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  Friday November 21st, 2014    

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Fortune favors the prepared mind (01/28/2007)
by CRAIG JUNKER
President, Cotter Schools

During the industrial age in America, schools were fashioned in the image of assembly lines. Schools took on the look and feel of mechanistic structures in order to produce a standardized product, the labor force required for a booming industrial society. The machine-age thinking of schools branded students as products and commodities rather than sustained innovators and entrepreneurs of learning.

During his recent State of the State address, Governor Tim Pawlenty described U.S. high schools as obsolete. He said too many students are "bored, checked out, coasting, not even vaguely aware of their post-high school plans or opportunities." In order to accommodate a variety of learners with whom schools are engaged every day, educational leaders and community members have to recognize and end the damages inherent in assembly line practices and get away from one-size-fits-all classrooms.

Because business is becoming interdependent, dynamic, and global, employers of tomorrow will increasingly look for workers who are intrinsically motivated, curious, collaborative, effective communicators, and critical thinkers. Today the world is connected in ways never before possible. Digitization, virtualization, and automation have permeated the way we interact. Everyone in every place has the potential to be a neighbor, collaborator, and facilitator. Ideas can be shared and explored at the click of a mouse with colleagues a half a world a way. Because of these and other realities, the needs of the workforce have changed.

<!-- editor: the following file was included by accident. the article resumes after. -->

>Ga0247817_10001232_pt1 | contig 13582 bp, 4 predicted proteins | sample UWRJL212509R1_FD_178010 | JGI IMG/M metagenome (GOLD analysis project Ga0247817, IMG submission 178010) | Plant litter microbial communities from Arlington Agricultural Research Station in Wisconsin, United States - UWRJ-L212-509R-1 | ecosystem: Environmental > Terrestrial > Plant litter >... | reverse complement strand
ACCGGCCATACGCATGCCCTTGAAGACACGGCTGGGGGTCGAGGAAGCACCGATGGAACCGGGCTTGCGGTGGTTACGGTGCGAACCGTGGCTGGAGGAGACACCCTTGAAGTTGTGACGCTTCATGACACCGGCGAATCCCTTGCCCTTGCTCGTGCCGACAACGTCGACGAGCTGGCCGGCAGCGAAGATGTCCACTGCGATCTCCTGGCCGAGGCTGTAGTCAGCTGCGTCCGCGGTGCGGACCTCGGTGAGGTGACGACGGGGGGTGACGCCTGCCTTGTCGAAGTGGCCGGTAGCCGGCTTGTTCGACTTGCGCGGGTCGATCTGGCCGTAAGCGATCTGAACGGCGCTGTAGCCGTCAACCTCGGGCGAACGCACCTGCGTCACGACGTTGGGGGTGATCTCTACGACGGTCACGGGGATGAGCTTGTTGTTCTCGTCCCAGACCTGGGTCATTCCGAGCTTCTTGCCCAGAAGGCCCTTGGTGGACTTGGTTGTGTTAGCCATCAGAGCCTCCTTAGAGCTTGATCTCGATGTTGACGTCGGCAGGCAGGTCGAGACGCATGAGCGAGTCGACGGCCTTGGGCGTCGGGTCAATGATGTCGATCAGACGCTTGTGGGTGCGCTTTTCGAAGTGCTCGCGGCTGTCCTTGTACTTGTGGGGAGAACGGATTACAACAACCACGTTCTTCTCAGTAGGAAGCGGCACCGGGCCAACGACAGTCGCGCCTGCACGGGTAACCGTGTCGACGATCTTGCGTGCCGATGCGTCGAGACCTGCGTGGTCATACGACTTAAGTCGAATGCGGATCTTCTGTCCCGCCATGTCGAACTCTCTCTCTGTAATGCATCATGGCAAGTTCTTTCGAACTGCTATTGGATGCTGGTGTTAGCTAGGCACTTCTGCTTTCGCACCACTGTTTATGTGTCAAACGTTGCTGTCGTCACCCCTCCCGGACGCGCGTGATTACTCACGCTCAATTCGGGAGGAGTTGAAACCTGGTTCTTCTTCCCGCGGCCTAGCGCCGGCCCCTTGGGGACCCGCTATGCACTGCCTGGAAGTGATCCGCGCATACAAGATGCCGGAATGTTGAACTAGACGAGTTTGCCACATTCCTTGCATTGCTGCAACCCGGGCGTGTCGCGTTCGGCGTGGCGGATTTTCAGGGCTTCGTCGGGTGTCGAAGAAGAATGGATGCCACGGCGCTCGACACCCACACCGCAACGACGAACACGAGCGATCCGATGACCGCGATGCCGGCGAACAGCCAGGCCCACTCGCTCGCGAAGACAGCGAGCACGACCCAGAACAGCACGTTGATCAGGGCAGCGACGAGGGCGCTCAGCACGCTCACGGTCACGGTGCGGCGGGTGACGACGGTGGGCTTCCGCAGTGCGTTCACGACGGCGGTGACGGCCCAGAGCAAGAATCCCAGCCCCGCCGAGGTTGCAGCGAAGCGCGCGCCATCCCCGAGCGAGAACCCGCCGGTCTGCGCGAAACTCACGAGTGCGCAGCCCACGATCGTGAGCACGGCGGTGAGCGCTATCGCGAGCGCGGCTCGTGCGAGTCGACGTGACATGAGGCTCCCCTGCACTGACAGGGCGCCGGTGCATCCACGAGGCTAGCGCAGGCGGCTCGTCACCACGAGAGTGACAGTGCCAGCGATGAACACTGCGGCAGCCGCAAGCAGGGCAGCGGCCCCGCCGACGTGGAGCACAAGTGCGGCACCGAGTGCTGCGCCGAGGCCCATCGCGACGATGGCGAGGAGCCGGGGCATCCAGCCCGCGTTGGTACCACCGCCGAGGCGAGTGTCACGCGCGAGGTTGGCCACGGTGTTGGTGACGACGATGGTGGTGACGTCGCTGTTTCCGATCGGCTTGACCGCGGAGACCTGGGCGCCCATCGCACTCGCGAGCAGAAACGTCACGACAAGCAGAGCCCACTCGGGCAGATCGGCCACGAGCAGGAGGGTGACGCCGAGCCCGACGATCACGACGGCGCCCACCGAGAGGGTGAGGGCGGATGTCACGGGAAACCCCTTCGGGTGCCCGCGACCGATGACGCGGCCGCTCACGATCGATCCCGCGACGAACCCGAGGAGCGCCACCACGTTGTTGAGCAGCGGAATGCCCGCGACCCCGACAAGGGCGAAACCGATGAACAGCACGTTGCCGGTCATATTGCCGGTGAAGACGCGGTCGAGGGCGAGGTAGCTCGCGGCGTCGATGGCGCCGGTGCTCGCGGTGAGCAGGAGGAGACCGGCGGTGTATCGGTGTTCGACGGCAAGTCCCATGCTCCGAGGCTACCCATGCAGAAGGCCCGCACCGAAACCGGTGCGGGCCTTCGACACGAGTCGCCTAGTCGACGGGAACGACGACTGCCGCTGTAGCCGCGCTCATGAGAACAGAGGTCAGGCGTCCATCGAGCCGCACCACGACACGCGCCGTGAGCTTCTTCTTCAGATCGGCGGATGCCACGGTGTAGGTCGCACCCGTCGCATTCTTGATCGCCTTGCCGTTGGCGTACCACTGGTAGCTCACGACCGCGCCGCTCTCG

There is no doubt that U.S. high schools need to make changes in order to best prepare upcoming generations of students for an ever changing and interconnected world. Learning needs to be personalized and made relevant to each student's interests and abilities. Embracing various teaching methodologies and multiple intelligences practices is required. More rigorous math and science instruction is essential. Providing inclusive, multicultural education and understanding should be intensified. The list could go on.

Ultimately, schools need to prepare students for the global knowledge/information age, and they will need to change their practices in order to do so. The future of our economy as well as maintaining a strong standard of living for future generations depends on schools' and universities' development of intellectual capital. The world is becoming increasingly separated into the "haves" and the "have nots." Far more than in previous generations, the most educated of society will have advantages over the less educated.

As part of Catholic Schools Week, we are once again taking the time to reflect how best to prepare our young people. The world's future leaders are already here. The priorities we place in educating today's students will have a profound impact on our future. One of the best things we can do for our children is to provide the finest education possible. As Louis Pasteur said, "Fortune favors the prepared mind."  

 

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